Brainstorm was more spiritual than I expected. I was looking forward to concrete examples of how to get my future kids in shape for the world, and I got breathing and meditation exercises instead. As a practicing psychiatrist, Siegel is very knowledgeable on the topic of adolescence, and it’s his clinical stories that I found most interesting; however, this book reads more like a textbook than anything else, and even though Siegel wrote this for both adolescents and adults, I’m not sure if these age groups (especially the prior one) can relate to what he’s written.
Most of us think of the period of adolescence – between the ages of twelve and twenty-four – as when our hormones go haywire and we do stupid things; “those crazy kids,” people shake their heads and say. Siegel aims to elucidate the challenges and benefits of that period of our growth and explain why adolescents feel the way they do by examining changes in the brain. As a book for both adolescents and adults, he provides Mindsight Tools as guidance for obtaining mindful awareness and a healthier mind and body.
Brainstorm is divided up into four sections, some of which I liked and some of which I didn’t like. I felt that sometimes the transition from subtopic to subtopic was a bit sudden, since this book isn’t tied together by a single “story.” I enjoyed reading about Siegel’s patients because it puts what he’s saying in perspective, so I wish that there were more real-world examples than explanations and facts.
Likewise, the four Mindsight Tools – which applies the concepts learned from each section – were useful at times and too abstract for me at others. For example, Siegel provides an awareness exercise (which he also has audio for online) that’s basically meditation, and I’m not sure how adolescents feel about actually doing it. I personally remember being subjected to a similar exercise when I was in my teens, and some kids actually fell asleep during the exercise. With that said, my favorite Mindsight Tools is the last one, in which Siegel describes seven activities (downtime, playtime, sleep time, etc.) that “keep your body healthy, your mind strong, and your brain continuing to grow in integrative ways throughout your life.”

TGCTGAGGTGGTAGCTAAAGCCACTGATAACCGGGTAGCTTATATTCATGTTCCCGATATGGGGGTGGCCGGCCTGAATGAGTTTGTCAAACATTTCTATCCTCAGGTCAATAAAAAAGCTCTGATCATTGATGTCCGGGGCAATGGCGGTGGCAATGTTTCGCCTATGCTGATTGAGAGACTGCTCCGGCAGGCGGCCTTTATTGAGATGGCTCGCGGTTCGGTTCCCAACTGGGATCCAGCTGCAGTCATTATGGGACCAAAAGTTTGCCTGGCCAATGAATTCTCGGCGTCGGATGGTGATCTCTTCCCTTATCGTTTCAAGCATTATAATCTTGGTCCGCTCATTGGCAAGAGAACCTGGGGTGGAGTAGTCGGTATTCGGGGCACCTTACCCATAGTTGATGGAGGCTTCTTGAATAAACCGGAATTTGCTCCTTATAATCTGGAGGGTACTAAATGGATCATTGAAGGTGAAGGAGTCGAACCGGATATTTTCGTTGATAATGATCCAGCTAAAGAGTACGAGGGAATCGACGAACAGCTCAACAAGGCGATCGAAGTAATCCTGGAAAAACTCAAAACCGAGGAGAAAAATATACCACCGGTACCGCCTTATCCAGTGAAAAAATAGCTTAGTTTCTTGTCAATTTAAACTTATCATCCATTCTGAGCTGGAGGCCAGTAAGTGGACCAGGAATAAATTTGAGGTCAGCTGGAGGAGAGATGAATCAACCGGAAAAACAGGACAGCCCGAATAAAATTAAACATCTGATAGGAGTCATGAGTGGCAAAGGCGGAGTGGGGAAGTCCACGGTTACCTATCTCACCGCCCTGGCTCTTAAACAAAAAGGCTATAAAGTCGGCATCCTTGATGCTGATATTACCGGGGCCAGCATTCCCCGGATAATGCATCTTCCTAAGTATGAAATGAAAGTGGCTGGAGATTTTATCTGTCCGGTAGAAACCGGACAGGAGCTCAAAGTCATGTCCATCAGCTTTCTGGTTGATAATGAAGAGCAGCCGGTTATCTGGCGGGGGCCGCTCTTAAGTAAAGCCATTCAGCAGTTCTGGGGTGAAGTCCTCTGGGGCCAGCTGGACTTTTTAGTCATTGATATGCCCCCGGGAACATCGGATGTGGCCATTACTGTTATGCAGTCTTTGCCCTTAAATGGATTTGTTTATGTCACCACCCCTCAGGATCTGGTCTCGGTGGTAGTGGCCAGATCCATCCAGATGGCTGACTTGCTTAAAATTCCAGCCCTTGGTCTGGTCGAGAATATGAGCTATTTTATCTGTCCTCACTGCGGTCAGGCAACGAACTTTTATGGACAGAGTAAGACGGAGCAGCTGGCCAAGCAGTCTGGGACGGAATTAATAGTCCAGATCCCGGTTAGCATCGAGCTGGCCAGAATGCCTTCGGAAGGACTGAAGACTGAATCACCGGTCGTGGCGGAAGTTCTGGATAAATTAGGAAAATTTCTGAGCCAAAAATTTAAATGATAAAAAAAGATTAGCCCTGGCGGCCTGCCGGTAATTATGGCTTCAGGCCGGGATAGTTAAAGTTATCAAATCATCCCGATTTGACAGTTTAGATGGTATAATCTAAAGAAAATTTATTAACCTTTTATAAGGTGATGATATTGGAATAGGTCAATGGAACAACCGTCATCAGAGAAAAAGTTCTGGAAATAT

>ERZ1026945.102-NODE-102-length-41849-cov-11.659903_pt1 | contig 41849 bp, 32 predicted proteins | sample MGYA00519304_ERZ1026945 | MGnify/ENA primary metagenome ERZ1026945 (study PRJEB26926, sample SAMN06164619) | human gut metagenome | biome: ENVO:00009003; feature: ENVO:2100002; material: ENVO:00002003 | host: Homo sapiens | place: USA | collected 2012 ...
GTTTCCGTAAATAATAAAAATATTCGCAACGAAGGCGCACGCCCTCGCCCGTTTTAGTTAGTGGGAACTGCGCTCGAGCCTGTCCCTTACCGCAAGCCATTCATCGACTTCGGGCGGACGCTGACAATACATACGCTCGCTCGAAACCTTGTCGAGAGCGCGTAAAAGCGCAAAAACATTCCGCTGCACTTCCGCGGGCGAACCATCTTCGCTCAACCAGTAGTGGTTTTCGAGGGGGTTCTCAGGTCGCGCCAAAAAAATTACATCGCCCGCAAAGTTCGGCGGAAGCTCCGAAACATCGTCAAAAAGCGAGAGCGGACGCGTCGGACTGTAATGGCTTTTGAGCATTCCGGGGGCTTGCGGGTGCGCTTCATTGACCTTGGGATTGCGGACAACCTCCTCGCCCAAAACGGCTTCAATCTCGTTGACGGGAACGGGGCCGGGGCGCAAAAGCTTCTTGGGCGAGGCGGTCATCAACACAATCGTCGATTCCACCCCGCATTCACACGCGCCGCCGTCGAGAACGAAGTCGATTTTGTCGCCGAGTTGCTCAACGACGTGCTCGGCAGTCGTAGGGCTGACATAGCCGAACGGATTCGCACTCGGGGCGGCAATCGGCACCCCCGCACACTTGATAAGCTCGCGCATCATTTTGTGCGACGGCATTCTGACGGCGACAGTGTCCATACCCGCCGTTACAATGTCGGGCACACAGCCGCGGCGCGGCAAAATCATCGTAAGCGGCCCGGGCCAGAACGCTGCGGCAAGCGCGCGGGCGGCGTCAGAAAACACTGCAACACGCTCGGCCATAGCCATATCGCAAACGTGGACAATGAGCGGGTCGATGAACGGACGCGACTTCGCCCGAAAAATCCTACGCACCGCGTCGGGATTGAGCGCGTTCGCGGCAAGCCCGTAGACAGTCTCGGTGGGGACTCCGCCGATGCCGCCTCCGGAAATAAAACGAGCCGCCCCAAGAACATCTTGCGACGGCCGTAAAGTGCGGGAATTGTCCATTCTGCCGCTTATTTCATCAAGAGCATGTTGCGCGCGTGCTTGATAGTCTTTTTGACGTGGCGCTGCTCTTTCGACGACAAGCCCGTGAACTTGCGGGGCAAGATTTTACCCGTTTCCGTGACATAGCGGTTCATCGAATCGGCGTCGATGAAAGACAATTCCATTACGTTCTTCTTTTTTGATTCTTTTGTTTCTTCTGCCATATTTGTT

And as a book catered to two different populations of readers, I think Brainstorm is more adept at reaching the adult population than the adolescent population. The writing style in this book makes it feel like a lecture given by a professor with a very soothing voice that makes me bored and sleepy at times. When Siegel talks about his young patients or his adolescent children, his voice inevitably shifts to that of an adult, and it makes him a little bit harder to relate to.
I also wish that this book provided more detailed references to studies and scientific methods; often the phrase “science has proven that…” is given, and I think the studies themselves would’ve been interesting to read about too.
For me, the best parts of Brainstorm are the comics that are interspersed throughout the text. They’re simple, cute, and witty, and made the book more enjoyable to read.
Overall, Brainstorm explains the workings of the adolescent mind in a somewhat abstract way, and I wish that there were more concrete examples and detailed explanations of the research in this area. However, there were stories that I could relate to and sections and graphics that I enjoyed, so I did learn something from this book. (Oh, and I learned how to make a brain with my hand! That was pretty cool.)